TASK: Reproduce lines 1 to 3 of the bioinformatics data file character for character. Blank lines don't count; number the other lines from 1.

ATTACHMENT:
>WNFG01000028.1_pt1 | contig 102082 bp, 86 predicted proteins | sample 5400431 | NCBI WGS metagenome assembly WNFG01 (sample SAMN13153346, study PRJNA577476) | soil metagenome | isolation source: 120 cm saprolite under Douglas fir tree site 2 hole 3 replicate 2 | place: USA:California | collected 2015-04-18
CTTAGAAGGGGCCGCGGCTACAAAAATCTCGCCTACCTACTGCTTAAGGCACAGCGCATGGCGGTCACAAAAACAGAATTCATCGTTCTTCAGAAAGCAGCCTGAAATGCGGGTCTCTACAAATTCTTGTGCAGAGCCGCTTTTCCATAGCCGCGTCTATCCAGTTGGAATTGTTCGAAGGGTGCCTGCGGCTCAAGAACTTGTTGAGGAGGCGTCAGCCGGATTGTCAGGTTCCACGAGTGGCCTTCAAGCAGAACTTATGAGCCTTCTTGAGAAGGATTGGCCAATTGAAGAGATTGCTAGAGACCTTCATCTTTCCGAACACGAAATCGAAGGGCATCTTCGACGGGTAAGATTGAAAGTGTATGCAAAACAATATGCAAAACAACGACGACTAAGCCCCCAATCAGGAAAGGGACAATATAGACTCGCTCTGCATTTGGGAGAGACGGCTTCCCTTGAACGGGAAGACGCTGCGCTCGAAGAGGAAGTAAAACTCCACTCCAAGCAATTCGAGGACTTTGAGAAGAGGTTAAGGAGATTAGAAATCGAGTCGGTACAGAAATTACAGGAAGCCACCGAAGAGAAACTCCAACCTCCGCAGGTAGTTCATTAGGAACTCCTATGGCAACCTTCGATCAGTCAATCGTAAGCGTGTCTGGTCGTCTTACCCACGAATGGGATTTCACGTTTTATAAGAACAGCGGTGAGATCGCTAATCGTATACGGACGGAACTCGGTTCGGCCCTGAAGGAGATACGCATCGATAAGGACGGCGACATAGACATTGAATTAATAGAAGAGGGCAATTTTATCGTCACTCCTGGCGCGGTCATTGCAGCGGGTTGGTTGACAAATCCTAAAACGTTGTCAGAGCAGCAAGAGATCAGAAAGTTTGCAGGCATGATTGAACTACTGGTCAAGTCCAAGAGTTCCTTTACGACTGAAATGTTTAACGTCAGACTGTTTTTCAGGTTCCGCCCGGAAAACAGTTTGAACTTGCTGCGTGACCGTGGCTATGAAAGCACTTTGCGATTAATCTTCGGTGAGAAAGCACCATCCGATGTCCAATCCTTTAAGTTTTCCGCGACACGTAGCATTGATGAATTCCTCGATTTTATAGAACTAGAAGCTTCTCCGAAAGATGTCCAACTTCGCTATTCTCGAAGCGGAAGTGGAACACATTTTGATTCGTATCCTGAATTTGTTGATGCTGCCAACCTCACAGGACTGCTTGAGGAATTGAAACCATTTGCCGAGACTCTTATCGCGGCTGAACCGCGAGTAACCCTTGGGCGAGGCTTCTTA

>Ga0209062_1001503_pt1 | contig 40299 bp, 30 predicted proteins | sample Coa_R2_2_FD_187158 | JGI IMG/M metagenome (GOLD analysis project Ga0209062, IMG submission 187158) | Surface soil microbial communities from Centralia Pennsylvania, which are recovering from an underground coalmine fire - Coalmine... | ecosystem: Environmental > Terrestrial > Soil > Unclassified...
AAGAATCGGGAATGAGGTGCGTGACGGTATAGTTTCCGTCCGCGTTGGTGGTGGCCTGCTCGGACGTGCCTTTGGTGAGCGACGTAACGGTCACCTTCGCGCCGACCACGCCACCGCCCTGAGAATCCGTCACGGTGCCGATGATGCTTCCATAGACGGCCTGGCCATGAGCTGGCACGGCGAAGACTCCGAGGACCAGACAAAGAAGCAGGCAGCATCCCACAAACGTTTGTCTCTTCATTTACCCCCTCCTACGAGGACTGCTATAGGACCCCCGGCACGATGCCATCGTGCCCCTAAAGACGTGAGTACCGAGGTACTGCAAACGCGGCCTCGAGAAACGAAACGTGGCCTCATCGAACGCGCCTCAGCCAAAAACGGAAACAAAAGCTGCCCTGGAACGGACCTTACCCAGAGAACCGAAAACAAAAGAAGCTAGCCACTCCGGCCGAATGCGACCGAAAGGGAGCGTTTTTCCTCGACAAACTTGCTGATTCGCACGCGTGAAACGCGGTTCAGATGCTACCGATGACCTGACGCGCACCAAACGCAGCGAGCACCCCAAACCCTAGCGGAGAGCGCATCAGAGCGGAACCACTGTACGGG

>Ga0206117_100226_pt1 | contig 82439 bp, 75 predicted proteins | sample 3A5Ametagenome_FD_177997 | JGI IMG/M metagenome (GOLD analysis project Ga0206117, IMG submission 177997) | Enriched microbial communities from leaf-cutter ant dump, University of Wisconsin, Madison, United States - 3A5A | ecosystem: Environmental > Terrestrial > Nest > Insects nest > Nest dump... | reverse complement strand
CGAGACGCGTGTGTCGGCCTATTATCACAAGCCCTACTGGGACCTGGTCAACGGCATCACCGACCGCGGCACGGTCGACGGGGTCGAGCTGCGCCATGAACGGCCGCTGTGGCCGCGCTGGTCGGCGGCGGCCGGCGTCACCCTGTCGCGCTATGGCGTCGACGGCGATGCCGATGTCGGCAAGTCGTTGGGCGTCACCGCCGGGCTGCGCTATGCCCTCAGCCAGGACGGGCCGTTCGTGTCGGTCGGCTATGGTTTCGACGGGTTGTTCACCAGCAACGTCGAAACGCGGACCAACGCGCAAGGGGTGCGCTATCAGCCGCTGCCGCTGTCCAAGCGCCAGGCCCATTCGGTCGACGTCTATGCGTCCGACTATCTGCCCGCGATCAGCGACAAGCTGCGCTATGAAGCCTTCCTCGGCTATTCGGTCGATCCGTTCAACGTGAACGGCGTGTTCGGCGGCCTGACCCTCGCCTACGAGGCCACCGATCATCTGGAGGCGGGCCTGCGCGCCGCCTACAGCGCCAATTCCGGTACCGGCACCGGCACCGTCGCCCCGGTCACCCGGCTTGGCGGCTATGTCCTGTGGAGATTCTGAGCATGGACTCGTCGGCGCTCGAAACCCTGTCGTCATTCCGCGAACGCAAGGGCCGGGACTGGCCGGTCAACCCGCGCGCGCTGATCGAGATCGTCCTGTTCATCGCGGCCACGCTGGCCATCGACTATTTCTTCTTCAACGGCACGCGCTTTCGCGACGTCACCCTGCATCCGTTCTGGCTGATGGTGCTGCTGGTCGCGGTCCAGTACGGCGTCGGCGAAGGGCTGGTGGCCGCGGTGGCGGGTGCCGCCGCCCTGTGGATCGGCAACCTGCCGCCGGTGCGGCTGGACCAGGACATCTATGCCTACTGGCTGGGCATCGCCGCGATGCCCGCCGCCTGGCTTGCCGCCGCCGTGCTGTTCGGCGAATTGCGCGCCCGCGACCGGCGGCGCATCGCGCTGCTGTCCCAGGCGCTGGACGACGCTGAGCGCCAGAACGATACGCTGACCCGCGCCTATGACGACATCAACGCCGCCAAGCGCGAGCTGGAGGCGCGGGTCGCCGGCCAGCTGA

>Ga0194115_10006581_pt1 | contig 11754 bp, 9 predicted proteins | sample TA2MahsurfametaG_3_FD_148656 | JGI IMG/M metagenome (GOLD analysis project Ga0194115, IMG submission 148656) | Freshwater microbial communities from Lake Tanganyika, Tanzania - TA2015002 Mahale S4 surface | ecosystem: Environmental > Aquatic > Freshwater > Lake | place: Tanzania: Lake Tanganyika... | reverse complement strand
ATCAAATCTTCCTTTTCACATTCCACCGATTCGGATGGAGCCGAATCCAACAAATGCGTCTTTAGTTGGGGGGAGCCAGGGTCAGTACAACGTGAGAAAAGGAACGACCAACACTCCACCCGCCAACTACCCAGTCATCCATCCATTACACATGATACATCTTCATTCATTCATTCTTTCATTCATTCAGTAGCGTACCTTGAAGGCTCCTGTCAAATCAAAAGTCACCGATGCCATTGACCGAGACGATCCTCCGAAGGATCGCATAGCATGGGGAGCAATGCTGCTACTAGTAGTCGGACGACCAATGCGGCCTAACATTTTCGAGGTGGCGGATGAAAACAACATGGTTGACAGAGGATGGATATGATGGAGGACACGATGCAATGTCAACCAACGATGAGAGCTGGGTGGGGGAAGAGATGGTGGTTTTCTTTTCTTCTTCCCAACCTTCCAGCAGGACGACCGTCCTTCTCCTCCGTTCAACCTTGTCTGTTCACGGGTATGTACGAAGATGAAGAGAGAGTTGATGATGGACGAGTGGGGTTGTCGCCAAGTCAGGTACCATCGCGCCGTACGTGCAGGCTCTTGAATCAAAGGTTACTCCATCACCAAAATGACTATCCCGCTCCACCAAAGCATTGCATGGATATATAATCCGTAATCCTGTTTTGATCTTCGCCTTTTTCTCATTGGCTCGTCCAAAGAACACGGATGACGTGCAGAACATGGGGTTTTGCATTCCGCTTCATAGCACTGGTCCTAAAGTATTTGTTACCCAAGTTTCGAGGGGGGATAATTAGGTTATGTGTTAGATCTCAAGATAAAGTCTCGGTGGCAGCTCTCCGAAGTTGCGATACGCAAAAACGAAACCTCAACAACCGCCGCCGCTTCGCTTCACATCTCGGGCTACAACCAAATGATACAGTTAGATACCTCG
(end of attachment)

>WNFG01000028.1_pt1 | contig 102082 bp, 86 predicted proteins | sample 5400431 | NCBI WGS metagenome assembly WNFG01 (sample SAMN13153346, study PRJNA577476) | soil metagenome | isolation source: 120 cm saprolite under Douglas fir tree site 2 hole 3 replicate 2 | place: USA:California | collected 2015-04-18
CTTAGAAGGGGCCGCGGCTACAAAAATCTCGCCTACCTACTGCTTAAGGCACAGCGCATGGCGGTCACAAAAACAGAATTCATCGTTCTTCAGAAAGCAGCCTGAAATGCGGGTCTCTACAAATTCTTGTGCAGAGCCGCTTTTCCATAGCCGCGTCTATCCAGTTGGAATTGTTCGAAGGGTGCCTGCGGCTCAAGAACTTGTTGAGGAGGCGTCAGCCGGATTGTCAGGTTCCACGAGTGGCCTTCAAGCAGAACTTATGAGCCTTCTTGAGAAGGATTGGCCAATTGAAGAGATTGCTAGAGACCTTCATCTTTCCGAACACGAAATCGAAGGGCATCTTCGACGGGTAAGATTGAAAGTGTATGCAAAACAATATGCAAAACAACGACGACTAAGCCCCCAATCAGGAAAGGGACAATATAGACTCGCTCTGCATTTGGGAGAGACGGCTTCCCTTGAACGGGAAGACGCTGCGCTCGAAGAGGAAGTAAAACTCCACTCCAAGCAATTCGAGGACTTTGAGAAGAGGTTAAGGAGATTAGAAATCGAGTCGGTACAGAAATTACAGGAAGCCACCGAAGAGAAACTCCAACCTCCGCAGGTAGTTCATTAGGAACTCCTATGGCAACCTTCGATCAGTCAATCGTAAGCGTGTCTGGTCGTCTTACCCACGAATGGGATTTCACGTTTTATAAGAACAGCGGTGAGATCGCTAATCGTATACGGACGGAACTCGGTTCGGCCCTGAAGGAGATACGCATCGATAAGGACGGCGACATAGACATTGAATTAATAGAAGAGGGCAATTTTATCGTCACTCCTGGCGCGGTCATTGCAGCGGGTTGGTTGACAAATCCTAAAACGTTGTCAGAGCAGCAAGAGATCAGAAAGTTTGCAGGCATGATTGAACTACTGGTCAAGTCCAAGAGTTCCTTTACGACTGAAATGTTTAACGTCAGACTGTTTTTCAGGTTCCGCCCGGAAAACAGTTTGAACTTGCTGCGTGACCGTGGCTATGAAAGCACTTTGCGATTAATCTTCGGTGAGAAAGCACCATCCGATGTCCAATCCTTTAAGTTTTCCGCGACACGTAGCATTGATGAATTCCTCGATTTTATAGAACTAGAAGCTTCTCCGAAAGATGTCCAACTTCGCTATTCTCGAAGCGGAAGTGGAACACATTTTGATTCGTATCCTGAATTTGTTGATGCTGCCAACCTCACAGGACTGCTTGAGGAATTGAAACCATTTGCCGAGACTCTTATCGCGGCTGAACCGCGAGTAACCCTTGGGCGAGGCTTCTTA

>Ga0209062_1001503_pt1 | contig 40299 bp, 30 predicted proteins | sample Coa_R2_2_FD_187158 | JGI IMG/M metagenome (GOLD analysis project Ga0209062, IMG submission 187158) | Surface soil microbial communities from Centralia Pennsylvania, which are recovering from an underground coalmine fire - Coalmine... | ecosystem: Environmental > Terrestrial > Soil > Unclassified...